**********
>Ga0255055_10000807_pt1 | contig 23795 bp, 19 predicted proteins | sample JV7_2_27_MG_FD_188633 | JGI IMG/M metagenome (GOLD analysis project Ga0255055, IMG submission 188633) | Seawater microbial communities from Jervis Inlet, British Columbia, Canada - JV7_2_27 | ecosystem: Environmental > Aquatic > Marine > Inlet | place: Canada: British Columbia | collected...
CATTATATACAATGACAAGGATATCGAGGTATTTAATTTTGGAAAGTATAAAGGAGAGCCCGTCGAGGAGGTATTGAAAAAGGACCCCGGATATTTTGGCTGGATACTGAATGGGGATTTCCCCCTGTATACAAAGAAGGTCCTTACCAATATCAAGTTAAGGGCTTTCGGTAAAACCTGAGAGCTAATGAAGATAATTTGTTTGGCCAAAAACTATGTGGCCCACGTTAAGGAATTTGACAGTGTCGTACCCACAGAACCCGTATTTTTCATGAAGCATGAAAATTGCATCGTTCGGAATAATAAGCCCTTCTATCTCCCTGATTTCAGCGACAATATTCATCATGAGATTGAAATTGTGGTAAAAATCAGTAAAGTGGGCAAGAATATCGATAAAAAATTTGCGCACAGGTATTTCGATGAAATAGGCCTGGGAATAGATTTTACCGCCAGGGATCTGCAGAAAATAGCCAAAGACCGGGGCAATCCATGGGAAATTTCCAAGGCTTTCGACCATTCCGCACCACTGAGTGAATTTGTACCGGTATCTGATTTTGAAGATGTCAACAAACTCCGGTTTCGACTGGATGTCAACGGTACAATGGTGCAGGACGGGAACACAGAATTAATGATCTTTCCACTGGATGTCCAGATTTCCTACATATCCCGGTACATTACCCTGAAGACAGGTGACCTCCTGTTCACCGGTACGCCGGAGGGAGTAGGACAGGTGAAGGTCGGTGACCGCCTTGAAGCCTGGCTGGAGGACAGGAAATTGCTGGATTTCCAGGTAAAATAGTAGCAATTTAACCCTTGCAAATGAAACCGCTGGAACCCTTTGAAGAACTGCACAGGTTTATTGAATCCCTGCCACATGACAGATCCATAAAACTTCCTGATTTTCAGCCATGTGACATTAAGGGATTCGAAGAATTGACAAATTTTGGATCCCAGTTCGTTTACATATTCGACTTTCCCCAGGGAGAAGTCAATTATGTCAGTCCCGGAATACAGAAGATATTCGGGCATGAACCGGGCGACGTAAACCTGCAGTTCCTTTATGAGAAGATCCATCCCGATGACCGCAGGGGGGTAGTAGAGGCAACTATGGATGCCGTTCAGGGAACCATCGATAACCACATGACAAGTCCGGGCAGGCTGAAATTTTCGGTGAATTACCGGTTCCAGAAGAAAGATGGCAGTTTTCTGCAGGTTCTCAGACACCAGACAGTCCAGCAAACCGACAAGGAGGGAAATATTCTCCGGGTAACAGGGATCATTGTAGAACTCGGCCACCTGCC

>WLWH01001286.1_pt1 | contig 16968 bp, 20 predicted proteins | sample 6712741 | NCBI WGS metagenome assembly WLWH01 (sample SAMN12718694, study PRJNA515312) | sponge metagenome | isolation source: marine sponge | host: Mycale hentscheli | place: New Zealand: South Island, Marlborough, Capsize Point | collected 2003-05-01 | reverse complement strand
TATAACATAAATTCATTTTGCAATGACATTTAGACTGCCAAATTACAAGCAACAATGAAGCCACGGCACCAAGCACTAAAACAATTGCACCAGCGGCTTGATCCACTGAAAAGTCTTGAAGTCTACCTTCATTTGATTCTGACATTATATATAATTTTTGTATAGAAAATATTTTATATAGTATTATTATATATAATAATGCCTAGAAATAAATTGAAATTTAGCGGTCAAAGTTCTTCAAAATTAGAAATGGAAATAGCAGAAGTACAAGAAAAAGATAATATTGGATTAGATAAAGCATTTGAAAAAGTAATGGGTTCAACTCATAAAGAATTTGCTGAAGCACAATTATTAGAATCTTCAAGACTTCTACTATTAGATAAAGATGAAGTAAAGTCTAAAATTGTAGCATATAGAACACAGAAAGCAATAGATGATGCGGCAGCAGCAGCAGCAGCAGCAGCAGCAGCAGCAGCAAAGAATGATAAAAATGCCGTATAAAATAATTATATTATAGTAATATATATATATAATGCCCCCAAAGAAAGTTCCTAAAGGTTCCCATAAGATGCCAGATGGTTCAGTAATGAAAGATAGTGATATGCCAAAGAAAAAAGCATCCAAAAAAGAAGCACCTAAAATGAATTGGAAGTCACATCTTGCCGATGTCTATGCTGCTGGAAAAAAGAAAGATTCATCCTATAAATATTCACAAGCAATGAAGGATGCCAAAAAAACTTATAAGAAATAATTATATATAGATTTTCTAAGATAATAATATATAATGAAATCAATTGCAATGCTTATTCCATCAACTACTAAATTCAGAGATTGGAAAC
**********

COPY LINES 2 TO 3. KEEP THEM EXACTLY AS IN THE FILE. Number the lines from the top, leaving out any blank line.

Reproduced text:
CATTATATACAATGACAAGGATATCGAGGTATTTAATTTTGGAAAGTATAAAGGAGAGCCCGTCGAGGAGGTATTGAAAAAGGACCCCGGATATTTTGGCTGGATACTGAATGGGGATTTCCCCCTGTATACAAAGAAGGTCCTTACCAATATCAAGTTAAGGGCTTTCGGTAAAACCTGAGAGCTAATGAAGATAATTTGTTTGGCCAAAAACTATGTGGCCCACGTTAAGGAATTTGACAGTGTCGTACCCACAGAACCCGTATTTTTCATGAAGCATGAAAATTGCATCGTTCGGAATAATAAGCCCTTCTATCTCCCTGATTTCAGCGACAATATTCATCATGAGATTGAAATTGTGGTAAAAATCAGTAAAGTGGGCAAGAATATCGATAAAAAATTTGCGCACAGGTATTTCGATGAAATAGGCCTGGGAATAGATTTTACCGCCAGGGATCTGCAGAAAATAGCCAAAGACCGGGGCAATCCATGGGAAATTTCCAAGGCTTTCGACCATTCCGCACCACTGAGTGAATTTGTACCGGTATCTGATTTTGAAGATGTCAACAAACTCCGGTTTCGACTGGATGTCAACGGTACAATGGTGCAGGACGGGAACACAGAATTAATGATCTTTCCACTGGATGTCCAGATTTCCTACATATCCCGGTACATTACCCTGAAGACAGGTGACCTCCTGTTCACCGGTACGCCGGAGGGAGTAGGACAGGTGAAGGTCGGTGACCGCCTTGAAGCCTGGCTGGAGGACAGGAAATTGCTGGATTTCCAGGTAAAATAGTAGCAATTTAACCCTTGCAAATGAAACCGCTGGAACCCTTTGAAGAACTGCACAGGTTTATTGAATCCCTGCCACATGACAGATCCATAAAACTTCCTGATTTTCAGCCATGTGACATTAAGGGATTCGAAGAATTGACAAATTTTGGATCCCAGTTCGTTTACATATTCGACTTTCCCCAGGGAGAAGTCAATTATGTCAGTCCCGGAATACAGAAGATATTCGGGCATGAACCGGGCGACGTAAACCTGCAGTTCCTTTATGAGAAGATCCATCCCGATGACCGCAGGGGGGTAGTAGAGGCAACTATGGATGCCGTTCAGGGAACCATCGATAACCACATGACAAGTCCGGGCAGGCTGAAATTTTCGGTGAATTACCGGTTCCAGAAGAAAGATGGCAGTTTTCTGCAGGTTCTCAGACACCAGACAGTCCAGCAAACCGACAAGGAGGGAAATATTCTCCGGGTAACAGGGATCATTGTAGAACTCGGCCACCTGCC

>WLWH01001286.1_pt1 | contig 16968 bp, 20 predicted proteins | sample 6712741 | NCBI WGS metagenome assembly WLWH01 (sample SAMN12718694, study PRJNA515312) | sponge metagenome | isolation source: marine sponge | host: Mycale hentscheli | place: New Zealand: South Island, Marlborough, Capsize Point | collected 2003-05-01 | reverse complement strand